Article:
Every teenager has asked himself at some point, "Who am I?" Chassidic thought teaches us to ask an even more fundamental question: Am I?

Can I genuinely exist in a world created by the Infinite? Does G‑d's omnipresence leave any room for me?

In the Ten Commandments, G‑d declares "Anochi"—"I Am." I truly am; I preceded Creation and am independent of it. As mere humans, your existence is fleeting. Your "I am" is subject to accomplishment and is all too easily erased like sand castles swept away by the tide.

G‑d continues. He has not simply come to boast of His superiority. He invites us to share in His authentic existence: "Who am I? I am the one who took you out of slavery— in order to entrust you with My mission and grant you substantive existence through heeding My instructions."

It's as if G‑d is saying: "Let's get one thing straight from the beginning: I am. The stars and the planets, the animals and the green trees and even humanity exist only because I am, and to serve My 'I am.' If you follow these Ten Commandments, you will join me in 'I am.'"

Being in a relationship means putting aside my "I am" for the other's "I am" So (with apologies to all English teachers), we "am" because G‑d – the genuine "I am" – has enabled us to be. G‑d's existence is genuine, not fleeting. He is not created. Human existence is granted substance through connecting to – not competing with – G‑d. It may be counterintuitive, but the more compliant I am, the more "I am."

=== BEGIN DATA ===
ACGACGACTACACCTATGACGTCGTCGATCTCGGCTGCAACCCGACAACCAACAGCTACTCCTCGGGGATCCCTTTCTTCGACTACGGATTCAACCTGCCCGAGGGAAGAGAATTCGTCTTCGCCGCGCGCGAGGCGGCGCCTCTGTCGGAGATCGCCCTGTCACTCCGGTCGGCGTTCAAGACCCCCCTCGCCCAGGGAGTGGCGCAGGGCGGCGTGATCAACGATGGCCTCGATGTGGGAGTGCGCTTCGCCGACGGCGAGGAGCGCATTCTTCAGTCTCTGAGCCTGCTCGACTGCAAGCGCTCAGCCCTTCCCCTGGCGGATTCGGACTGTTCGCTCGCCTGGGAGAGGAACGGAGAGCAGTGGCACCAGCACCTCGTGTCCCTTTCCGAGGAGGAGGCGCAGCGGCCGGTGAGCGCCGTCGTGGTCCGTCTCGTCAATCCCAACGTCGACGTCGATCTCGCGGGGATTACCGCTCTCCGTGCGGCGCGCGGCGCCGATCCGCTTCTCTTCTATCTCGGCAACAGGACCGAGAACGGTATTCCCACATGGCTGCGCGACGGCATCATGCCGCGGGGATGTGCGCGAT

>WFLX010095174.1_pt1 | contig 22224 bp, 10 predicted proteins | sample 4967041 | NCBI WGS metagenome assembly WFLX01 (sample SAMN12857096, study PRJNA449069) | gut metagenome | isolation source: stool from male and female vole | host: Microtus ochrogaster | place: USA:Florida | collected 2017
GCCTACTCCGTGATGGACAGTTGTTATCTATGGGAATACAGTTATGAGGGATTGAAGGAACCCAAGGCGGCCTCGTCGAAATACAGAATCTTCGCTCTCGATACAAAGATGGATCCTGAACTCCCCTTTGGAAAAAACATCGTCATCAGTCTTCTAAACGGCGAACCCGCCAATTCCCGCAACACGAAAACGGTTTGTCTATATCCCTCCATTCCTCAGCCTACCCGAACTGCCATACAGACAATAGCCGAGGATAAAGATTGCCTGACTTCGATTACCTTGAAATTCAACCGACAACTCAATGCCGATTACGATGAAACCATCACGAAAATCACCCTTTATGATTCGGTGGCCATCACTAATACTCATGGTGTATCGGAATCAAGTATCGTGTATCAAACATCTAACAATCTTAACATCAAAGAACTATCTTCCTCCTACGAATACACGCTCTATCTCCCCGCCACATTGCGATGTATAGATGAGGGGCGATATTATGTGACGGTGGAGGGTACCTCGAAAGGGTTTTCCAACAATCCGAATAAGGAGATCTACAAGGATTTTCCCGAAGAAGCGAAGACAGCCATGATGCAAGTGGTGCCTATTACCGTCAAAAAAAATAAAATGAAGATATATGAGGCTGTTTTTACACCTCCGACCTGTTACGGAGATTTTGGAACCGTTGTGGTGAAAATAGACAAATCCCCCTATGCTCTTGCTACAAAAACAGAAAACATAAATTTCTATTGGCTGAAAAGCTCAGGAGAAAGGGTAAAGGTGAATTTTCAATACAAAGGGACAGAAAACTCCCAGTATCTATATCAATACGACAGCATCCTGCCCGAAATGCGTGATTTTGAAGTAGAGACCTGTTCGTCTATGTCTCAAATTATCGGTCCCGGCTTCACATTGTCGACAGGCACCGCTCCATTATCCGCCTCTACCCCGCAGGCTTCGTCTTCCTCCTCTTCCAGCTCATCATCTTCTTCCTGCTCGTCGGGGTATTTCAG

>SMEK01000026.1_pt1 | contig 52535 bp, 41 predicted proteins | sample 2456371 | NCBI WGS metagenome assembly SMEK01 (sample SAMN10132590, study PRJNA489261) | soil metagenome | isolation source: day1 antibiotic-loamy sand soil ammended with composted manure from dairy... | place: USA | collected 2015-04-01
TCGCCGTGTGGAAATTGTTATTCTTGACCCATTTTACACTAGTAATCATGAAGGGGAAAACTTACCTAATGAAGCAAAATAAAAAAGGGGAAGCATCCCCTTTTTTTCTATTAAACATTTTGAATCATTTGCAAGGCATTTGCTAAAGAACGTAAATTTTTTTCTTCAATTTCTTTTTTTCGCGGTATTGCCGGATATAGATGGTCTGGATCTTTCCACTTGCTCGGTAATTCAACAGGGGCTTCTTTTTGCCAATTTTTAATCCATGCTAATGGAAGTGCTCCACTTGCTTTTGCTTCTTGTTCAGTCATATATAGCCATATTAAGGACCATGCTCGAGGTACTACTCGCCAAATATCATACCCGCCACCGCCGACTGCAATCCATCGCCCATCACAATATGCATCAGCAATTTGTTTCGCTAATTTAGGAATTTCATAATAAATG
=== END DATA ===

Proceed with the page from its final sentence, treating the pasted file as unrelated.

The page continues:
The essence of conflict is competing assertions of self: I want, I deserve, all derivatives of "I am." Fearing a loss of one's "I am" can lead to aggression.

Being in a relationship means putting aside my "I am" for the other's "I am" and – here is the most difficult part – trusting that the other in turn will care for my "I am." It means allowing the other to be, and not fearing being diminished thereby.

That's what happened at Sinai. We accepted this responsibility without reservation. When I am only willing to trust 90%, holding 10% back to ensure I control my "I am," the result is an equal and opposite reaction; G‑d "withholds" from us. Panicked, we begin to withhold even more, and so it spirals. The "I am" statement asks us for total commitment, implying that G‑d will offer the same to us.

A Chassidic student once asked an elder for a path towards humility. Sensing the sincerity of the question, the rabbi advised him to try an exercise: Remove the word "I" from your vocabulary for a week. Replace "I studied an interesting lesson" with "There is an interesting lesson."

Every year on Shavuot, G‑d assembles us, reveals Himself to us, beckons to us to partner with Him, to transform the world through caring for His and others' "I am."